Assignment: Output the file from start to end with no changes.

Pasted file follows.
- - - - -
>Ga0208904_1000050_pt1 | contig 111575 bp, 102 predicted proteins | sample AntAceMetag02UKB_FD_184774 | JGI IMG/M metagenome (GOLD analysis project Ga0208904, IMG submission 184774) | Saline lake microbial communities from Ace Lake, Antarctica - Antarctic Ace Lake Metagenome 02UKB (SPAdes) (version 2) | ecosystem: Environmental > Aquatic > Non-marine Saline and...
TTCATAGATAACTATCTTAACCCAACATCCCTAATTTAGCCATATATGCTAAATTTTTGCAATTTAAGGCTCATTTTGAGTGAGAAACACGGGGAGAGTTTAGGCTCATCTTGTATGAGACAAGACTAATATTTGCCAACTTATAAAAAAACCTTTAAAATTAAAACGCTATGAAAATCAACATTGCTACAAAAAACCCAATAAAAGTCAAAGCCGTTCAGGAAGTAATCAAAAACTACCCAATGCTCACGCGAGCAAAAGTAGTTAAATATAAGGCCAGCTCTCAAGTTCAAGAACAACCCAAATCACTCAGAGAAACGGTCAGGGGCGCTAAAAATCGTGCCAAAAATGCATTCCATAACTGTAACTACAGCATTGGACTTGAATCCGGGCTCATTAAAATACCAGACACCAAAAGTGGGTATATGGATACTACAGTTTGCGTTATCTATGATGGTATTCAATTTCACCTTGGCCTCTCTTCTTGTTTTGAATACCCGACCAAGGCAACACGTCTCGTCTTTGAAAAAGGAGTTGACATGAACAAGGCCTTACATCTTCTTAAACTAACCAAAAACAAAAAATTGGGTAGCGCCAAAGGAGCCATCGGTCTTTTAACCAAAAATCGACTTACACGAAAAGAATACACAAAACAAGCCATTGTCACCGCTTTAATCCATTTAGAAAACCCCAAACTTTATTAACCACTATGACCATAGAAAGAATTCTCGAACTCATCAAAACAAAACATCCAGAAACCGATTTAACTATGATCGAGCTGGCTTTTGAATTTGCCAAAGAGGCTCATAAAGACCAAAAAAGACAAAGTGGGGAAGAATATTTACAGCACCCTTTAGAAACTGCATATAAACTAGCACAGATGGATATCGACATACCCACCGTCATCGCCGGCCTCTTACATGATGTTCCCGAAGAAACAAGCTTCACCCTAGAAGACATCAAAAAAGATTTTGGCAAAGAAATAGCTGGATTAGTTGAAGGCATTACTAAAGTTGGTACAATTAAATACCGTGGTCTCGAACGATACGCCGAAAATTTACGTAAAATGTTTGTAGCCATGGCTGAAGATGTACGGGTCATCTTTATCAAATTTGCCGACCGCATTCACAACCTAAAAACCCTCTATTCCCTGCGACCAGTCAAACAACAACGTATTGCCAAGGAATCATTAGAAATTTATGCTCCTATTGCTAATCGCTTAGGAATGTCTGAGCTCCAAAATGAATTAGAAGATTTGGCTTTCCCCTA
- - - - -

>Ga0208904_1000050_pt1 | contig 111575 bp, 102 predicted proteins | sample AntAceMetag02UKB_FD_184774 | JGI IMG/M metagenome (GOLD analysis project Ga0208904, IMG submission 184774) | Saline lake microbial communities from Ace Lake, Antarctica - Antarctic Ace Lake Metagenome 02UKB (SPAdes) (version 2) | ecosystem: Environmental > Aquatic > Non-marine Saline and...
TTCATAGATAACTATCTTAACCCAACATCCCTAATTTAGCCATATATGCTAAATTTTTGCAATTTAAGGCTCATTTTGAGTGAGAAACACGGGGAGAGTTTAGGCTCATCTTGTATGAGACAAGACTAATATTTGCCAACTTATAAAAAAACCTTTAAAATTAAAACGCTATGAAAATCAACATTGCTACAAAAAACCCAATAAAAGTCAAAGCCGTTCAGGAAGTAATCAAAAACTACCCAATGCTCACGCGAGCAAAAGTAGTTAAATATAAGGCCAGCTCTCAAGTTCAAGAACAACCCAAATCACTCAGAGAAACGGTCAGGGGCGCTAAAAATCGTGCCAAAAATGCATTCCATAACTGTAACTACAGCATTGGACTTGAATCCGGGCTCATTAAAATACCAGACACCAAAAGTGGGTATATGGATACTACAGTTTGCGTTATCTATGATGGTATTCAATTTCACCTTGGCCTCTCTTCTTGTTTTGAATACCCGACCAAGGCAACACGTCTCGTCTTTGAAAAAGGAGTTGACATGAACAAGGCCTTACATCTTCTTAAACTAACCAAAAACAAAAAATTGGGTAGCGCCAAAGGAGCCATCGGTCTTTTAACCAAAAATCGACTTACACGAAAAGAATACACAAAACAAGCCATTGTCACCGCTTTAATCCATTTAGAAAACCCCAAACTTTATTAACCACTATGACCATAGAAAGAATTCTCGAACTCATCAAAACAAAACATCCAGAAACCGATTTAACTATGATCGAGCTGGCTTTTGAATTTGCCAAAGAGGCTCATAAAGACCAAAAAAGACAAAGTGGGGAAGAATATTTACAGCACCCTTTAGAAACTGCATATAAACTAGCACAGATGGATATCGACATACCCACCGTCATCGCCGGCCTCTTACATGATGTTCCCGAAGAAACAAGCTTCACCCTAGAAGACATCAAAAAAGATTTTGGCAAAGAAATAGCTGGATTAGTTGAAGGCATTACTAAAGTTGGTACAATTAAATACCGTGGTCTCGAACGATACGCCGAAAATTTACGTAAAATGTTTGTAGCCATGGCTGAAGATGTACGGGTCATCTTTATCAAATTTGCCGACCGCATTCACAACCTAAAAACCCTCTATTCCCTGCGACCAGTCAAACAACAACGTATTGCCAAGGAATCATTAGAAATTTATGCTCCTATTGCTAATCGCTTAGGAATGTCTGAGCTCCAAAATGAATTAGAAGATTTGGCTTTCCCCTA